Technologies

GI Anastomosis Leak Detector

  • Category: Medical Devices
  • Investment Status: Pre-Seed
  • Medical Field: Gastroenterology
  • Patent Status: PCT
  • Development Status: In POC development
  • Medical Center: Beilinson
  • Inventors: Dr. Matan Ben David

Gastrointestinal leaks are perhaps the most dreaded complication after abdominal surgery. They can occur after the creation of an anastomosis for the continuity of the GI tract, or from remodeling of organs such as the stomach in bariatric or esophageal surgery. Some leaks present in a dramatic fashion early in the postoperative period, leaving little doubt about the diagnosis. However, many others present in a far more subtle fashion, often relatively late in the postoperative period and often after initial hospital discharge, and can be difficult to distinguish from other postoperative infectious complications. The symptoms of a leak are so non-specific that it is extremely difficult for a doctor to decide whether deterioration in the condition of a patient after surgery is due to general weakness after the operation, infection, or a leak. There is then a delay of several days until a decision is made to send the patient for a CT scan, which presents a high false negative rate, to determine whether there is indeed a leak, and even longer to send the patient for further surgery to correct it. Anastomotic leaks are inevitable complications affecting between 2% and 30% of patients undergoing gastrointestinal surgery. They result in serious disease including death in between 1 in 3 and 1 in 4 patients. There is general agreement that early diagnosis of an anastomotic leak is crucial for the prevention of death. There is a desperate need for a device that will determine unequivocally, as soon as deterioration of the patient’s condition is noted, whether or not leakage is the cause. The device needs to be sufficiently low-cost as to make it appropriate for general use.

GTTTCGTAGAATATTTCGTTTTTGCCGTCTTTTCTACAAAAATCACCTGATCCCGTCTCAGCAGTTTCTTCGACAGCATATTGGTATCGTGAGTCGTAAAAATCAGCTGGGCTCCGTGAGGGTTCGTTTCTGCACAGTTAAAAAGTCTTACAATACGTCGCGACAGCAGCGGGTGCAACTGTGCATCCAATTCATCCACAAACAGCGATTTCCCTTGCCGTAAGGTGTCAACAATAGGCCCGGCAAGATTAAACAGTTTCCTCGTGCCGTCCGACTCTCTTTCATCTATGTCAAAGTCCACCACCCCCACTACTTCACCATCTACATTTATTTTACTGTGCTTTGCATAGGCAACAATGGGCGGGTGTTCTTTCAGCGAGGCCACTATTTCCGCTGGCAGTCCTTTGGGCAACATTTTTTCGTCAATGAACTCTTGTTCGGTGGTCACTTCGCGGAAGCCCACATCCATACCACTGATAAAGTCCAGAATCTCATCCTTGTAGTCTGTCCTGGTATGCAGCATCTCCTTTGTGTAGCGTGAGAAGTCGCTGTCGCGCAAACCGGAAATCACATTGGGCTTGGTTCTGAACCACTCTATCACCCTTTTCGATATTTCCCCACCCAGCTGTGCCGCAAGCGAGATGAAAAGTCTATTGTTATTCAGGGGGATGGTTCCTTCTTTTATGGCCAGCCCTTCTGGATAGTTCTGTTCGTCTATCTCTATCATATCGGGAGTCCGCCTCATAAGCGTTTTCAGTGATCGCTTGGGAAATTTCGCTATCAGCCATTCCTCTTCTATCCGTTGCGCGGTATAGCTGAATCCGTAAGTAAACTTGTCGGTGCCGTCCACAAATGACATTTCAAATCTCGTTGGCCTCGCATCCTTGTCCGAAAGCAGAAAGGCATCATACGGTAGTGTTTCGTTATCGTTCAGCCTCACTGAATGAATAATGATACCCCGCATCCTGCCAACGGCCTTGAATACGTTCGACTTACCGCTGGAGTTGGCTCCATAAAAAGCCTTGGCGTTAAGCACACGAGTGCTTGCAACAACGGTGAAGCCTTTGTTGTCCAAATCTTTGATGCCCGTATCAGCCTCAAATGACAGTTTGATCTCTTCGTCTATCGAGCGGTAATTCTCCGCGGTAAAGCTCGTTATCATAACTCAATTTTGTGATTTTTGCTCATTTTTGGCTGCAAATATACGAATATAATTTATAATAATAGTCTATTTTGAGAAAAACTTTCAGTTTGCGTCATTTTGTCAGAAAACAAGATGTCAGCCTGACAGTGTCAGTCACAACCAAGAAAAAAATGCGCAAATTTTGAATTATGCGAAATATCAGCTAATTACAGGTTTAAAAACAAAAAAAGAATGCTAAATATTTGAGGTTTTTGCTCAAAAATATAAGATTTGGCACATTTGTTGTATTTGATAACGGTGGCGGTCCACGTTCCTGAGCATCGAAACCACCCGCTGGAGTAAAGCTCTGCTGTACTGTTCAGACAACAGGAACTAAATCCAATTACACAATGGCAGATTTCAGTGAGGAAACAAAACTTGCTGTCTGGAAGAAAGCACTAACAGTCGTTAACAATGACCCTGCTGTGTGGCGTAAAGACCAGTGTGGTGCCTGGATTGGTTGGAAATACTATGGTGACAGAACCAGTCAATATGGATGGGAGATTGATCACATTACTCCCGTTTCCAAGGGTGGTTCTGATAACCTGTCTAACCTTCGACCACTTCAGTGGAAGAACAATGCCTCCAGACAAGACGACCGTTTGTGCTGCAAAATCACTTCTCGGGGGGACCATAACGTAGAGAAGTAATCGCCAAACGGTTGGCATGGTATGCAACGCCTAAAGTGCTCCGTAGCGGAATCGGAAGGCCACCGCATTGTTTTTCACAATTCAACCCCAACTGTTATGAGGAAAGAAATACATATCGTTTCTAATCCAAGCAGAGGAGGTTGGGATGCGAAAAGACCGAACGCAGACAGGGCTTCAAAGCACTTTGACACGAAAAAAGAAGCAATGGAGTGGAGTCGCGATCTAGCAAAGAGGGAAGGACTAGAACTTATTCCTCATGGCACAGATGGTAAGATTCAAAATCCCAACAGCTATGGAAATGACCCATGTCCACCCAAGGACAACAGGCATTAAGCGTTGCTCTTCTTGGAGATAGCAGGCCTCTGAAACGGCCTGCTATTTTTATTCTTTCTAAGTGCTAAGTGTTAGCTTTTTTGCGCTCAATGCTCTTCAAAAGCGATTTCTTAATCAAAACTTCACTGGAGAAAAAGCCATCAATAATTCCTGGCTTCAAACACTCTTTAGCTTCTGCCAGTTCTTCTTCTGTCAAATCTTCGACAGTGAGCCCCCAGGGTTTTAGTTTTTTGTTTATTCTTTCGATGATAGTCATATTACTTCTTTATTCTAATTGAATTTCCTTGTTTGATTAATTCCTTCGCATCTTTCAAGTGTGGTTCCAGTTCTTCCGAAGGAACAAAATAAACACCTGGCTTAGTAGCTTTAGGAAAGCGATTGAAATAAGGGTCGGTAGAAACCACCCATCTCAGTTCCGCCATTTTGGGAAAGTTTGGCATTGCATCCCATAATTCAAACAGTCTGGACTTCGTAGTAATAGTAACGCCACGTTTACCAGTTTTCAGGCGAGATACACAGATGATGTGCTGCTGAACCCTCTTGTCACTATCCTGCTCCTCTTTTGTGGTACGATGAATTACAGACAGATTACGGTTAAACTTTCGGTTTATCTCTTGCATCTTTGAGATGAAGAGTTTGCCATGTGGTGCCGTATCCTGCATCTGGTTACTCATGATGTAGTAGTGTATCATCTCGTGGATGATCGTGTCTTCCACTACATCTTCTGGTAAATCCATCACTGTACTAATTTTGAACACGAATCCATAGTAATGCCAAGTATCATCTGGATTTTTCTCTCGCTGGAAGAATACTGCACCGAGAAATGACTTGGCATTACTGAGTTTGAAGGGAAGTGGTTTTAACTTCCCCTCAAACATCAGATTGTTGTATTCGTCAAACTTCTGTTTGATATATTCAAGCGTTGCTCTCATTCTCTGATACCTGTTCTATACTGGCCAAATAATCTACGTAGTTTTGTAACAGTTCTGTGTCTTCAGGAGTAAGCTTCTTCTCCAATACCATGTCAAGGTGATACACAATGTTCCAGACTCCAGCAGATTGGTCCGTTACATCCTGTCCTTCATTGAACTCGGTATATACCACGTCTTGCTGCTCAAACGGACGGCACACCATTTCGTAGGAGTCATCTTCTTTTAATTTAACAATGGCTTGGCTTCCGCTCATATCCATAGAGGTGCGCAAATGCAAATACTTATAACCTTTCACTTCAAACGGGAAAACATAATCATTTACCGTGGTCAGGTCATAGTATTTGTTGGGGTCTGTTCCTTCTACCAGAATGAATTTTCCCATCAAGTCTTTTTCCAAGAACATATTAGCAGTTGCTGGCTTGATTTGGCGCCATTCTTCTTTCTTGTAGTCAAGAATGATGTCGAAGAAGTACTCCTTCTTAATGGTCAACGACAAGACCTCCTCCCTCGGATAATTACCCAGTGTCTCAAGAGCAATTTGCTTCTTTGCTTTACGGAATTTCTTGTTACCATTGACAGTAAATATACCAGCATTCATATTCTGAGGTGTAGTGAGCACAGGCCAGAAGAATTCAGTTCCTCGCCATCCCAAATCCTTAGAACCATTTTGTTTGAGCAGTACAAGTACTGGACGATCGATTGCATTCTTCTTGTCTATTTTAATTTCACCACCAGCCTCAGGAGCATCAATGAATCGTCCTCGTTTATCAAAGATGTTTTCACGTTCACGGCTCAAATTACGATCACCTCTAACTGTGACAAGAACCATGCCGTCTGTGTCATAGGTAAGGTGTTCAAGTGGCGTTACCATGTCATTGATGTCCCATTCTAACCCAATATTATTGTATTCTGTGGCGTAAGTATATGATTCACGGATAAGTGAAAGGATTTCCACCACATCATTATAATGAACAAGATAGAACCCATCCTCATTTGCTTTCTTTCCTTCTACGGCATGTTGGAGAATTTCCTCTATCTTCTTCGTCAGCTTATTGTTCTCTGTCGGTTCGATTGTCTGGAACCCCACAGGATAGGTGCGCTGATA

Technology: The device consists of a biodegradable polymer-based mesh that is placed around the staple lines. This is connected by wires passed through the skin to an external unit which detects leakage by measuring electrical impedance in the wires over time. The physician has the choice of whether or not and when to start the monitoring process.

Does not involve imaging
Low cost
Sensitive and specific
Enables continuous monitoring for early detection when and if the physician chooses
Precludes exploratory surgery to detect leaks